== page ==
Fruits and vegetables. It’s not easy to get enough of them every day. Most of us don’t even come close to getting enough.
Maybe you eat a small side of vegetables with dinner. Or maybe you make a habit of always having a salad for lunch. Maybe you even drink a smoothie for breakfast. But is that enough?
There’s no way of getting around it. Eating enough fruits and vegetables is the number one way to get the fiber and nutrients our bodies need to operate like it’s supposed to.
We've been told for so long that protein is king and everything else is secondary on the food scale. But the reality is, no one ever gained too much weight, or got high cholesterol, or saw their blood pressure go up from eating too many vegetables.
Eating enough fruits and vegetables is exactly what we should be doing to make sure we stay at a healthy weight, manage our blood pressure and keep our cholesterol in check.
According to the USDA, a minimum of five servings of fruit and vegetables is the recommended number of servings we should all be eating. Every day. That’s a whole lot, and it’s not easy to do.
We get around this by making sure fruits and vegetables dominate our diet. No one’s talking about becoming a vegetarian. What we’re talking about is eating as close to that suggested servings of fruits and vegetables as we can get. By any means necessary.
When we don't get our recommended servings of vegetables (and fruit) a day, we end up missing most of the vitamins and minerals we need to really manage good quality healthy. The plan is much more than the vitamins and minerals we can pull out of them and stuff into a multivitamin. When we eat enough plants, we’re giving our body everything it needs to function at its best, as designed by nature.
As the author Mark Bittman once said: "It's not the beta-carotene, it's the carrot."
It can be hard to meet the recommended number of servings every day. We’ve been so conditioned to add meat to everything that this week might feel a little strange. But the more you look for ways to add fruit and veggies to the meals you'd eat anyway, the more you'll end up eating.
Start here with six easy ways to make that happen.
Put vegetables in everything.
Some ideas include an omelet with onions and peppers for breakfast. Or try getting extra lettuce/tomato/pickles/onion on your burger. Try mixing steamed cauliflower into your mac and cheese or throwing a handful of spinach into your daily smoothie. Have some apple slices or carrot sticks with peanut butter for a snack. There are no wrong answers. Get creative!
Drink enough water.
This might sound strange on a list about fruits and vegetables. But fiber only works with water, and you’ll be getting a lot of extra fiber with your servings of fruit and vegetables. That means when you start upping your vegetable intake there should be a complementary upping of your water intake. Aim for about 2 liters daily.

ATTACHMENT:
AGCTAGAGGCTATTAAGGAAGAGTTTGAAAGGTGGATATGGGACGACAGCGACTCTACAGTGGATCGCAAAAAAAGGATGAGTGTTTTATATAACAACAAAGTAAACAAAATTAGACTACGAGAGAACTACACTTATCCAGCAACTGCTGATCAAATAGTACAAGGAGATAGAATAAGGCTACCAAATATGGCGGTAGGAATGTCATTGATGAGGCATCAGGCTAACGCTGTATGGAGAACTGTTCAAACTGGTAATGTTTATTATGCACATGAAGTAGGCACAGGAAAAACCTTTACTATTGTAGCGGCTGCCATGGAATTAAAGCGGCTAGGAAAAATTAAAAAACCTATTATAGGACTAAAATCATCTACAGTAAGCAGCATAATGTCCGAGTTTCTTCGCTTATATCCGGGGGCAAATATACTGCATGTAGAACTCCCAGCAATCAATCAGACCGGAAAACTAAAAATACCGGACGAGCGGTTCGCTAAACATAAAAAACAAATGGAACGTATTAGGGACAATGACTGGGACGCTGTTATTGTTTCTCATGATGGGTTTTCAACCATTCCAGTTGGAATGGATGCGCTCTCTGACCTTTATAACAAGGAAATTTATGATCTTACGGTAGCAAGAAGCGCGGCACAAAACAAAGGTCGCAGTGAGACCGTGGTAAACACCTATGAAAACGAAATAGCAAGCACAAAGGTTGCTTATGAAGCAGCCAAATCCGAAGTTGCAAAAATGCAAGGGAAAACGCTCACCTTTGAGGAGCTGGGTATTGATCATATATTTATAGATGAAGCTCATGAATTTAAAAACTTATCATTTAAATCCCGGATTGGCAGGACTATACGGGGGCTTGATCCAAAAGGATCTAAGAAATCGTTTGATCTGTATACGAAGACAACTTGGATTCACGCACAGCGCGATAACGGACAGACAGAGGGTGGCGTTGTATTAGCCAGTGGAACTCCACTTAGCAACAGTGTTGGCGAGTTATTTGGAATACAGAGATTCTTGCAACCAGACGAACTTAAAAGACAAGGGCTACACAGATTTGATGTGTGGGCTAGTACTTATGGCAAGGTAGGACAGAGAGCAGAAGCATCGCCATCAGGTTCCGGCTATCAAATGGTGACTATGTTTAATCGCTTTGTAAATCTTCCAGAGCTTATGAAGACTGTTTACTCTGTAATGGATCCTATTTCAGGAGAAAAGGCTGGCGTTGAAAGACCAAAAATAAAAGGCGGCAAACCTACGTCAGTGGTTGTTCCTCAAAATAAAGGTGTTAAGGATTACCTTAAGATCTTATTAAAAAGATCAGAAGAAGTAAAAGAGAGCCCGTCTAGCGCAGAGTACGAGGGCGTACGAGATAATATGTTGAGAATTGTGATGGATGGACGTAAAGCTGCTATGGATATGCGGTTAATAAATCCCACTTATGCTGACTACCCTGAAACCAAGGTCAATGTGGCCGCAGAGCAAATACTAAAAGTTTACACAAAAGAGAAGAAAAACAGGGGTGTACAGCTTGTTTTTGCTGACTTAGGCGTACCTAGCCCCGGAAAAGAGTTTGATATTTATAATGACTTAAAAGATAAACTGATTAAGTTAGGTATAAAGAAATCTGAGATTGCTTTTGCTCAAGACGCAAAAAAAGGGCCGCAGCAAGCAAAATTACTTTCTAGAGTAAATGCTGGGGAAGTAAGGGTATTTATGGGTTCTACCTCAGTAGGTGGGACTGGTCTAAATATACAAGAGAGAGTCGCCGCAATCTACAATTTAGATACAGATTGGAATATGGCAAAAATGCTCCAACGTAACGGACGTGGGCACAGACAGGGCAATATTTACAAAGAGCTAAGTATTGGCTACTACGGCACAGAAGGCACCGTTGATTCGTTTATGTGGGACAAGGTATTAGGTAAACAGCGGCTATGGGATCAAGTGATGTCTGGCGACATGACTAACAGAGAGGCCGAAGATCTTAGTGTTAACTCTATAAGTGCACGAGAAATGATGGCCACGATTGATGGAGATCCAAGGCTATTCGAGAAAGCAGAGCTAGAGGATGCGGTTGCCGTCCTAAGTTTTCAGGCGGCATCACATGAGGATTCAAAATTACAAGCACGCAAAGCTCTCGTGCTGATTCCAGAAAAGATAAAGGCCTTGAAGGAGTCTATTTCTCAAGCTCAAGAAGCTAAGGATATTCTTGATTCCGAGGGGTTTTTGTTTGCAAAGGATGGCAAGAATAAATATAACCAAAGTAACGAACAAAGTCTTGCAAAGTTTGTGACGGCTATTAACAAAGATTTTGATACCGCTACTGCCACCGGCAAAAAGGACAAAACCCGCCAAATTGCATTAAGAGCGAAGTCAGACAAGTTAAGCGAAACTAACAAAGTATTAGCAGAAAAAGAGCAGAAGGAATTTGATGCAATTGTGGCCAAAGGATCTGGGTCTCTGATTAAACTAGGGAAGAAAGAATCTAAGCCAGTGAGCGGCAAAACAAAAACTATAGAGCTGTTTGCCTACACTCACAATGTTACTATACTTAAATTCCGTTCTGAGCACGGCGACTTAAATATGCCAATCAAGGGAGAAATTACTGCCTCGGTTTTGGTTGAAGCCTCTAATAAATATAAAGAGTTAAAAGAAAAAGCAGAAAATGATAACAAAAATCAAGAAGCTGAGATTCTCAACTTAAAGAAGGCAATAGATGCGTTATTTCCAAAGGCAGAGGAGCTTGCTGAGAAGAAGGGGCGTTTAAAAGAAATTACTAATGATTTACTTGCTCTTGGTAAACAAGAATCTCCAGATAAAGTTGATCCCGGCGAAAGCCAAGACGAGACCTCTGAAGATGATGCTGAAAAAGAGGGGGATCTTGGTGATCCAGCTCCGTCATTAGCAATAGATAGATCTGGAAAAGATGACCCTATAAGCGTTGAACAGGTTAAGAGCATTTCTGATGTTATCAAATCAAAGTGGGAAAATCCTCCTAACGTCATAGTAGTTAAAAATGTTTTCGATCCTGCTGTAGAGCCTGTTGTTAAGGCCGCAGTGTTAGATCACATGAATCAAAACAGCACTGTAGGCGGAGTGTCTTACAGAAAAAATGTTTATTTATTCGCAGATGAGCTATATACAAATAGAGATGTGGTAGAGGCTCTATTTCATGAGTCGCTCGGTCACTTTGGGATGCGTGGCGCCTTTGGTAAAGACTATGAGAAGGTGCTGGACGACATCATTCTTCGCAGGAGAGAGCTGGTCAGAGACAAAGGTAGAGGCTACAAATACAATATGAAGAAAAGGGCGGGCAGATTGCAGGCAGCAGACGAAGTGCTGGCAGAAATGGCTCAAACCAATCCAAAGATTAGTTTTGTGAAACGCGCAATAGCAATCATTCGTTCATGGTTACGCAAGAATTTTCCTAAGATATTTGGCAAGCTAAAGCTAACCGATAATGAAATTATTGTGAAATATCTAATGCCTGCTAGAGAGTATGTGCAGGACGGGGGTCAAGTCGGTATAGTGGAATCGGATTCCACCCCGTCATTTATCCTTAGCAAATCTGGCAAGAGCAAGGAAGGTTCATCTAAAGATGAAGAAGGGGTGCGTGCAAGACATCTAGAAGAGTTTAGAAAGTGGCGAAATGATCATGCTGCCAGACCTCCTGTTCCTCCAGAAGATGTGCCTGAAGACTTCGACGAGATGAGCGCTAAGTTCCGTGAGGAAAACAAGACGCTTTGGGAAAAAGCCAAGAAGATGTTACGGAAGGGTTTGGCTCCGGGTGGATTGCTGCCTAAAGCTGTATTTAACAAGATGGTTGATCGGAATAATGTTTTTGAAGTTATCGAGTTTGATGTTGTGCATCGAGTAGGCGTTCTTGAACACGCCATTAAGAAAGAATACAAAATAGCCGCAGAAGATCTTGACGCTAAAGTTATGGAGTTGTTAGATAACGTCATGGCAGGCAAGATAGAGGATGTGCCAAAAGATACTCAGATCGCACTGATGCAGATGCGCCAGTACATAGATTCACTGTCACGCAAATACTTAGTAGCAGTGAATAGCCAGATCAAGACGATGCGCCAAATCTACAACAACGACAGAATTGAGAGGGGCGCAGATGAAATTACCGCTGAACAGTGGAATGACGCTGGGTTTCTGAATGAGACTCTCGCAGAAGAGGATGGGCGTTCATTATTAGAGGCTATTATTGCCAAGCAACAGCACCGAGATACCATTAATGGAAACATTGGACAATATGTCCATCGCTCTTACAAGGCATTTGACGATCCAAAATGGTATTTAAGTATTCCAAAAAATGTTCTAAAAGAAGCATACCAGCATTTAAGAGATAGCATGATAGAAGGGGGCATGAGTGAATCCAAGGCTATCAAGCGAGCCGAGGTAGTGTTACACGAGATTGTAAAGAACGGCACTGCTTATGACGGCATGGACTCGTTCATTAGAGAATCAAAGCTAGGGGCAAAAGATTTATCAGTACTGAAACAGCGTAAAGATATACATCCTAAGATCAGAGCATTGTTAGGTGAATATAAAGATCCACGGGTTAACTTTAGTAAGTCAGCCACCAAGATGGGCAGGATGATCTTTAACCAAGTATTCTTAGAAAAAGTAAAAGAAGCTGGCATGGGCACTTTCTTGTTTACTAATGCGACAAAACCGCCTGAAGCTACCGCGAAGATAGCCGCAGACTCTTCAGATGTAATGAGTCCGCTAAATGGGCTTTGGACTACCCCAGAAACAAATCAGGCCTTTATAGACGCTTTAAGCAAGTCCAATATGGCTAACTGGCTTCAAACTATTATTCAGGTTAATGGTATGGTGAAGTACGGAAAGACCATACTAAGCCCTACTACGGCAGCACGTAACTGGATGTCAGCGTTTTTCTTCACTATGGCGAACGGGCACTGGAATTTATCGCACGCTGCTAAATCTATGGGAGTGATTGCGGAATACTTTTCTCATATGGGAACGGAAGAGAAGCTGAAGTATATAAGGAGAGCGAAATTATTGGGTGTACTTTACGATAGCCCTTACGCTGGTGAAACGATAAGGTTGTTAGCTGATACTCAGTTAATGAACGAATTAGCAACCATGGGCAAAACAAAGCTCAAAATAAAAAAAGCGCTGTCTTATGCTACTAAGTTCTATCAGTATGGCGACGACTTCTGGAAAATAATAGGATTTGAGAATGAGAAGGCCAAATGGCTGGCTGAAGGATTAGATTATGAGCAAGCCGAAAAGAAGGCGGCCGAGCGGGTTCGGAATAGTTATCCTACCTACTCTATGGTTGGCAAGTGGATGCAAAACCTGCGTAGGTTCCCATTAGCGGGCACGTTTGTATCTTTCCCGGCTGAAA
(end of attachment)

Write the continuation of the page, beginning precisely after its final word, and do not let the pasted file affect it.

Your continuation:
Eat the rainbow.
It’s more than just a cute saying. It actually MEANS something. It’s great that you love broccoli, bananas, red peppers and mushrooms. But what else are you eating? Every plant will get you a different variety of nutrients. Mix it up by eating lots of different fruits and vegetables as often as possible. In this way, you’ll make sure to get the balance of everything fruits and vegetables have to offer.
Add Balance the Superfood Shot.
For those of us who are far off from the daily goal, Balance the Superfood Shot can be the answer to all your fruit and vegetable dietary problems. One of these will get you half of what you need for the whole day. It’s like having a fridge full of everything you need distilled down into a 2-ounce, portable shot. It’ll even make sure you’re getting a wide variety of fruits and vegetables, so you’ll never miss getting a solid mix of nutrients.
Eating half of a little side salad at dinner isn’t enough. Vegetables need to be part of every meal. If you’ve been pretty good at getting vegetables in twice a day, find a way to squeeze in a third. If you always eat a fruit at breakfast, try adding in a vegetable in the morning also.
Aim for one all vegetarian meal in a week.
Experiment with a salad that doesn’t have chicken. Try a veggie burger instead of a beef burger. Make an all bean chili instead of one with ground turkey. Once you’re feeling comfortable with eating a meatless meal once a week, add in a second one in the week.
These all work. Maybe not all right away but keep at it. Once you get in the habit of remembering to pick a vegetable it will become second nature.
Shani Jordan-Goldman, MS RD CDE
As subtle as a dark chocolate bar with 85% cocoa. Shani will make sure you get your diet right. Zero guilt and no intimidation, just 100% good science-backed health guidance designed to always be as unique as you are. Work with Shani directly at www.thingsweeat.com.